Djibouti Ethiopian and Eritrean boundaries meet. Lake

Djibouti is a small country in the northeastern part of Africa. The
country got its name for its one and only'big city', Djibouti.
According to Encarta Djibouti was and area where, many years ago
(100,000), people begin to migrate over to the Middle East. Anyway,
Encarta goes on about some kingdoms and how Islam was introduced to the
country and eventually it gets to something relevant to this class… It says
that in the second half of the 16th century Europeans begin trading coffee and
perfumes with the sultanates of Djibouti.
France wanted to challenge Britain with trading so they made a bunch
of treaties with some rulers of Djibouti and basically got control of the
country. This seems pretty simple, but this is the way Encarta says it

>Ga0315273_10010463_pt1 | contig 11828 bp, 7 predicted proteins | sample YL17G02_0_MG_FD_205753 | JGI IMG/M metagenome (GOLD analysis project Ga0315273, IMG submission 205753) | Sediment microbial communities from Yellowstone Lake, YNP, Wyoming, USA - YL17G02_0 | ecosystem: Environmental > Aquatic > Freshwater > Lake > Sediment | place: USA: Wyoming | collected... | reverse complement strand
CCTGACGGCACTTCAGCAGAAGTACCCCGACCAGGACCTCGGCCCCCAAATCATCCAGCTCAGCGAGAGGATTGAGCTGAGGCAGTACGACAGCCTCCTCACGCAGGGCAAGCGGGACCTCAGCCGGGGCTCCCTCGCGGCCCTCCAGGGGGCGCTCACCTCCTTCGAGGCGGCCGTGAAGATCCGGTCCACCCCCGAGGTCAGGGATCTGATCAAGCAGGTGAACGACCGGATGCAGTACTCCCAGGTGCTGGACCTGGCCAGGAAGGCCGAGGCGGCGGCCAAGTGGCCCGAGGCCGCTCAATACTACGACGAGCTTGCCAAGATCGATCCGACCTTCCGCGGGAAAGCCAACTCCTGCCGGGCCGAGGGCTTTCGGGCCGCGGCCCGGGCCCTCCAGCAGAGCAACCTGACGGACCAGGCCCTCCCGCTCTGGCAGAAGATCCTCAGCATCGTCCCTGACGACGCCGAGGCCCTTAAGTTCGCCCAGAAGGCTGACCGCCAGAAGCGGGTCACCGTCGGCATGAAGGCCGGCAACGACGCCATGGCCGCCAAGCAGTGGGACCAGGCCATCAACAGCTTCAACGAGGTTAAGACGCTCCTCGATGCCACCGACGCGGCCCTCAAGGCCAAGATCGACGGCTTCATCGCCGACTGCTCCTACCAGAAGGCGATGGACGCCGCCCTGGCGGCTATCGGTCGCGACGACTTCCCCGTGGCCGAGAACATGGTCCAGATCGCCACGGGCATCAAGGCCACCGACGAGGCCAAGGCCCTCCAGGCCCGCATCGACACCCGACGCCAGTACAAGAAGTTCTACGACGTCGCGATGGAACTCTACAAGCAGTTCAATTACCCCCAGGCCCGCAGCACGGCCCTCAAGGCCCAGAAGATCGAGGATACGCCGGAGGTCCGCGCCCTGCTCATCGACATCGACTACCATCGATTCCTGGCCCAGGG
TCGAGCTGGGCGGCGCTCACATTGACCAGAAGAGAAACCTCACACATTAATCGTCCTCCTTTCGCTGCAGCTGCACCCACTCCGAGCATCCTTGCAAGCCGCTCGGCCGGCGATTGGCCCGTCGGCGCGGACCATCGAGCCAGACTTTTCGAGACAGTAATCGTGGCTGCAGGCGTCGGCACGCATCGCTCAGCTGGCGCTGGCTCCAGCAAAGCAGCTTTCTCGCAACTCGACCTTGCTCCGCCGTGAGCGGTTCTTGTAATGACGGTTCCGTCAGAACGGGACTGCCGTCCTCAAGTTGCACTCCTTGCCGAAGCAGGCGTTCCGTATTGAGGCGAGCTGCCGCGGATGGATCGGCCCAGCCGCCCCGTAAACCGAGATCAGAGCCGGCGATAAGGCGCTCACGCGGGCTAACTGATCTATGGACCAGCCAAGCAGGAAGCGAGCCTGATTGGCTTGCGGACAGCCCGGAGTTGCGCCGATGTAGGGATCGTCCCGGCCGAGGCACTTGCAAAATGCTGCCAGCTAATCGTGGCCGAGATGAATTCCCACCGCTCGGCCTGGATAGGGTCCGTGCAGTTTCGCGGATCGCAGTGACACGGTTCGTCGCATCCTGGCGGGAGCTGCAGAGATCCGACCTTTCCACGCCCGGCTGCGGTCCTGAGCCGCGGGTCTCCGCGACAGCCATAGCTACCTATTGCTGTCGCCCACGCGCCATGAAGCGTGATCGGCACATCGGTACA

happened. Anyway France chose Djibouti, as in the city, because it would be
a good place to have a railroad, it would link with Addis Ababa. By 1917
France had made the railroad. Large amounts of people began to migrate to
In 1946 France made Djibouti its own and called it French
Somaliland. Djiboutians voted to remain under French administration, ten
years later, however, Djiboutians voted for independence. The Republic of
Djibouti achieved full independence on June 27, 1977.
Djibouti has an area of 23,200 sq km (8,960 sq mi). It extends 190 km
(120 mi) from north to south and 225 km (140 mi) from east to west. The
country’s highest point, Moussa Ali (2,063 m/6,768 ft), is on the northern
border, just where Ethiopian and Eritrean boundaries meet. Lake ‘Asal is the
lowest point in Africa at 153 m (502 ft) below sea level.
According to Encarta Djibouti has potential for generating geothermal
energy and producing various minerals like gypsum. Most of the country is